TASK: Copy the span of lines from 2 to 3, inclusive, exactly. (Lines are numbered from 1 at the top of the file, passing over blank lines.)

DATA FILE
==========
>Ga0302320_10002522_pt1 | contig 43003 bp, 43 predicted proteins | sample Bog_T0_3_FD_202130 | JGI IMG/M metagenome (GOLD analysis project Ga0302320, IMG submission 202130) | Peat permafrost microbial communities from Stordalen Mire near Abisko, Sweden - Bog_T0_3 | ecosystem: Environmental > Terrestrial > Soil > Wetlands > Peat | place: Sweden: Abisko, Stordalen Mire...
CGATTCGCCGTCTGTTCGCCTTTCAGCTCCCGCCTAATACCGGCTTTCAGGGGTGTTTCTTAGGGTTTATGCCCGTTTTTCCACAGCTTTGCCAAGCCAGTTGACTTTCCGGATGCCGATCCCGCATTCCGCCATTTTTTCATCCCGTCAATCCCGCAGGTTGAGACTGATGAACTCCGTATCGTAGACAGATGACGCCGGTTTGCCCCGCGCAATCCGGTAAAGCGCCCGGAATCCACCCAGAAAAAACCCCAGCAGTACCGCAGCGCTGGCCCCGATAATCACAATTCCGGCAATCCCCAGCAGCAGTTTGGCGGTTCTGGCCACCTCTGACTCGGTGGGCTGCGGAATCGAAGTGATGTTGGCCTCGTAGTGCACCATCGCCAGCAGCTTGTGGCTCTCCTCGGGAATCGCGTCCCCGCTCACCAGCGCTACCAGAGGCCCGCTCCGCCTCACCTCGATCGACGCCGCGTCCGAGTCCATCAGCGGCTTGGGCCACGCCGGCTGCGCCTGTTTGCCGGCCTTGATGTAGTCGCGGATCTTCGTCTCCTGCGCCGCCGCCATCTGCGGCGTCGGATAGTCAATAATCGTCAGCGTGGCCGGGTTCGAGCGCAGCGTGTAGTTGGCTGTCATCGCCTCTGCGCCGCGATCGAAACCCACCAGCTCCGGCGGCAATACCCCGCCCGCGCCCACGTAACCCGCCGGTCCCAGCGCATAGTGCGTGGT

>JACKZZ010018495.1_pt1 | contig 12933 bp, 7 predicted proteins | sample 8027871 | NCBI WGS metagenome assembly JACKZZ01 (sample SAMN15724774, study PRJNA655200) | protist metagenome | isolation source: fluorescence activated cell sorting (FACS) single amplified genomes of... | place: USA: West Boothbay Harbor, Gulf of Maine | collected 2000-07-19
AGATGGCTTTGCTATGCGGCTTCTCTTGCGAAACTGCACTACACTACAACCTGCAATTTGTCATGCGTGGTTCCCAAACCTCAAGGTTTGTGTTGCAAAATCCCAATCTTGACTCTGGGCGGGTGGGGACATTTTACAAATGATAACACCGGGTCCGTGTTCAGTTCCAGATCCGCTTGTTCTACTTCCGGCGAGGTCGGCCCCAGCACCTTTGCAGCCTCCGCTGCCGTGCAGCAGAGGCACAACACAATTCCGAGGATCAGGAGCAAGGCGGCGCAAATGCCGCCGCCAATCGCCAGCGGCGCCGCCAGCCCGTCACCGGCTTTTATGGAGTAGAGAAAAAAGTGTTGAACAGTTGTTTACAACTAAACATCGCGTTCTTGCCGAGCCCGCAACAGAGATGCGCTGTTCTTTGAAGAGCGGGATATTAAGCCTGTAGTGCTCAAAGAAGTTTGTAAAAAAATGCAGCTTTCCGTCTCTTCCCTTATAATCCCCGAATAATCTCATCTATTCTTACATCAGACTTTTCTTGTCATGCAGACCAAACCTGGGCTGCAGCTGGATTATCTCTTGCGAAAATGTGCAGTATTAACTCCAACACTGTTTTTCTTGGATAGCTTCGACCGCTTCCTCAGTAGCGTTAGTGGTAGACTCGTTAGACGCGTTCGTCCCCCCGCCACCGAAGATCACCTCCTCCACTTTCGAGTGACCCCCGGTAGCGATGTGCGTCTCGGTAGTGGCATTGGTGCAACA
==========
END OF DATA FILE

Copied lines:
CGATTCGCCGTCTGTTCGCCTTTCAGCTCCCGCCTAATACCGGCTTTCAGGGGTGTTTCTTAGGGTTTATGCCCGTTTTTCCACAGCTTTGCCAAGCCAGTTGACTTTCCGGATGCCGATCCCGCATTCCGCCATTTTTTCATCCCGTCAATCCCGCAGGTTGAGACTGATGAACTCCGTATCGTAGACAGATGACGCCGGTTTGCCCCGCGCAATCCGGTAAAGCGCCCGGAATCCACCCAGAAAAAACCCCAGCAGTACCGCAGCGCTGGCCCCGATAATCACAATTCCGGCAATCCCCAGCAGCAGTTTGGCGGTTCTGGCCACCTCTGACTCGGTGGGCTGCGGAATCGAAGTGATGTTGGCCTCGTAGTGCACCATCGCCAGCAGCTTGTGGCTCTCCTCGGGAATCGCGTCCCCGCTCACCAGCGCTACCAGAGGCCCGCTCCGCCTCACCTCGATCGACGCCGCGTCCGAGTCCATCAGCGGCTTGGGCCACGCCGGCTGCGCCTGTTTGCCGGCCTTGATGTAGTCGCGGATCTTCGTCTCCTGCGCCGCCGCCATCTGCGGCGTCGGATAGTCAATAATCGTCAGCGTGGCCGGGTTCGAGCGCAGCGTGTAGTTGGCTGTCATCGCCTCTGCGCCGCGATCGAAACCCACCAGCTCCGGCGGCAATACCCCGCCCGCGCCCACGTAACCCGCCGGTCCCAGCGCATAGTGCGTGGT

>JACKZZ010018495.1_pt1 | contig 12933 bp, 7 predicted proteins | sample 8027871 | NCBI WGS metagenome assembly JACKZZ01 (sample SAMN15724774, study PRJNA655200) | protist metagenome | isolation source: fluorescence activated cell sorting (FACS) single amplified genomes of... | place: USA: West Boothbay Harbor, Gulf of Maine | collected 2000-07-19